Twin threats to health sector | Inquirer Opinion

Twin threats to health sector

/ 05:14 AM April 02, 2024

If there’s anything the pandemic should have taught us, it’s that we must always be prepared for a crisis. Or more precisely, we must never be caught off guard by it, having anticipated it well in advance, such that any emergency is averted, managed or mitigated long before taking root.

Whether the government, particularly the Department of Health (DOH), has learned this lesson well, or at all, appears to be in serious doubt, considering the outbreaks of two erstwhile-eradicated diseases that threaten to cripple our health sector yet again, not even a year since the lifting of the global and national emergency due to COVID-19.

That pertussis, or whooping cough, and measles have reemerged as life-threatening infections in our country, especially among children, exposes once more the same vulnerabilities that paralyzed our health-care systems at the peak of the pandemic.

Low vaccination coverage


Ironically, it was the COVID-19 crisis itself that essentially birthed the conditions which resulted in the twin threats posed by pertussis and measles to young Filipinos today.

Last week, Health Undersecretary Eric Tayag blamed the rise of the two diseases to low vaccination coverage of Filipino children since the onset of the pandemic in 2020. “During the height of the COVID-19 pandemic, lockdowns were implemented and children were not brought to their health centers for their routine immunization. When restrictions were lifted, some parents were still afraid to bring their children outside in fear of contracting COVID-19,” he said.

At present, only 72 percent of over two million children aged one year and younger are fully immunized under the DOH National Immunization Program—far below the 90-percent target to protect the population from vaccine-preventable diseases.

568 reported cases


The consequence of such low vaccination rates has been nothing short of disastrous.

To date, four local government units (LGUs) have declared a pertussis outbreak: Quezon City and Pasig City in Metro Manila; Cavite province; and Iloilo City in the Visayas, while a measles outbreak has been declared in the entire Bangsamoro Autonomous Region in Muslim Mindanao (BARMM). More cities and towns are expected to declare outbreaks once updated data are sent to the DOH Central Office in Manila, the DOH said.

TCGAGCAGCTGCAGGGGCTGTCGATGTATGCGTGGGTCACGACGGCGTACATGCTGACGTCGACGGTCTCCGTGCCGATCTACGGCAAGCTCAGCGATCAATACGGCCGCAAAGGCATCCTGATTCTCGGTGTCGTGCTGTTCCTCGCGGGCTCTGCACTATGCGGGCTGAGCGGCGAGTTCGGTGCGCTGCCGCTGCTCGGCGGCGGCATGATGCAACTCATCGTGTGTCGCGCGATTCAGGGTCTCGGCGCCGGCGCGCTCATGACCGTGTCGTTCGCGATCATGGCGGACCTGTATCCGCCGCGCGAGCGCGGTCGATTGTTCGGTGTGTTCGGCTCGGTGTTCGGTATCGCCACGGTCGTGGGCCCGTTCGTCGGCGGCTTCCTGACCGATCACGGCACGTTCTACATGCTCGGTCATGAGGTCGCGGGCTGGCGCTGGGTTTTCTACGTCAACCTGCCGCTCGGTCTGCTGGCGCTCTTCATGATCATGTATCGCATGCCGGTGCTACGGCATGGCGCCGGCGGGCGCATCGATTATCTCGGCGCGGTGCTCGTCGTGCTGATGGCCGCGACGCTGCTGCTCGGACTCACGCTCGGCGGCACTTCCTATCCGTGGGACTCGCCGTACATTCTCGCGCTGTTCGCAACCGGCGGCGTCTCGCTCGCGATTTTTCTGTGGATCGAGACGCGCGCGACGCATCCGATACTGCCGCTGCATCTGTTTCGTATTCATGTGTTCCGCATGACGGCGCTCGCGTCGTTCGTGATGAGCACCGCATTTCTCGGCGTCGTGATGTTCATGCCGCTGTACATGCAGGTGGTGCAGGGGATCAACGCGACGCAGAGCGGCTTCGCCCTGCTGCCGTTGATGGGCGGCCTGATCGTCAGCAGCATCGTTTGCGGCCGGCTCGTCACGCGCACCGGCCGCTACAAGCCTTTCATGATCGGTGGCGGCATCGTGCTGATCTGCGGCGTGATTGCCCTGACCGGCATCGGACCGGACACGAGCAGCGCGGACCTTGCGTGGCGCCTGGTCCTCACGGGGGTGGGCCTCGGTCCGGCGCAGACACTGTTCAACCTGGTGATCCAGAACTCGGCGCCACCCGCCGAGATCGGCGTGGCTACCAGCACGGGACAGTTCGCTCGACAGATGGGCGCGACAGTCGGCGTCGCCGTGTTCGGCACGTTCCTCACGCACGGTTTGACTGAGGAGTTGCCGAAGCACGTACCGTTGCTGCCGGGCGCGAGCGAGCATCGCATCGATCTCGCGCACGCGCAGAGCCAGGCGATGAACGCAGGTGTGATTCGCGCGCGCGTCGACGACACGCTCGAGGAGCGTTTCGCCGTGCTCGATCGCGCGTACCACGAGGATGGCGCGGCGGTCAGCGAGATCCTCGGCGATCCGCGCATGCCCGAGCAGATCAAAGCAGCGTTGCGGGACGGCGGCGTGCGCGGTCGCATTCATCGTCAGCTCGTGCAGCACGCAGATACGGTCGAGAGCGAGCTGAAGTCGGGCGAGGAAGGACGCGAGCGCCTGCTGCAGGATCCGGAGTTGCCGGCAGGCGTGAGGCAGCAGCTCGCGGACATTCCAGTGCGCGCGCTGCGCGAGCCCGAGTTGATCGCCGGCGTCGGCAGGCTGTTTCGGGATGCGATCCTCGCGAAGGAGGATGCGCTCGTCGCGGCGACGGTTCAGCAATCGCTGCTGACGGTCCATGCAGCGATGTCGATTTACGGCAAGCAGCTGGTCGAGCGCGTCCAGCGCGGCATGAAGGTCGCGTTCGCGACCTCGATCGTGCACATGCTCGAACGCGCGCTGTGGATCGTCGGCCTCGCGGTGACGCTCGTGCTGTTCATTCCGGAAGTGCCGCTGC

As of March 16, the DOH said there were already 568 reported cases of pertussis, several times higher than the 23 pertussis cases in the same period last year. Of these, 40 have died, mostly infants.

On the other hand, from September 2023 to March this year, over 2,600 measles cases have been recorded, of which 1,400 were from BARMM alone. The self-governing region’s health ministry said three children—two in Lanao del Sur and one in Sulu—had died of measles since the start of the year.

Upcoming vaccine delivery

The light at the end of this dark tunnel is that the DOH is expecting the delivery of at least eight million vaccine doses “at the soonest possible time.” The agency’s Disease Prevention and Control Bureau, in coordination with its Procurement Service, will receive some three million pentavalent (5-in-1) vaccine doses, which protect not only against pertussis but diphtheria, tetanus, hepatitis B, and Haemophilus influenzae type B, and some five million measles-rubella vaccine doses.

These batches will augment more than 64,400 and 2.6 million doses of pentavalent and measles-rubella vaccines, respectively, that are already being distributed by the DOH. The pledge came after some local governments had complained of a shortage of pentavalent and MMR (measles-mumps-rubella) vaccines.

Since late March, hospitals have been on “Code Blue,” or medical emergency, for the implementation of “intensified activities to mitigate the spread of the virus through vaccination, micronutrient supplementation, community engagement, and risk communication” across the country, the DOH said.

Catchup vaccinations

In the meantime, LGUs and private medical facilities are being urged to help in “catchup vaccinations,” especially during the just-concluded Holy Week break, for children who missed their immunization shots.

“We are racing against time,” Tayag said.

With due respect to our health officials, this looming crisis could have been prevented, were it not for the DOH’s own shortage of foresight. The data on low vaccination rates were already at hand, but it’s clear that the agency didn’t sound the alarm bells early enough to swiftly contain the emerging threat.

Of course, another unspoken variable is the persistent harm of disinformation being waged by so-called anti-vaxxers on social media—fueled by the Dengvaxia fiasco of a few years ago—that may be stopping many parents from having their children jabbed.

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The government’s task ahead is to reintroduce the concept of herd immunity to convince the public that vaccinations are safe and will protect not only their families but the whole population from an early and preventable death.


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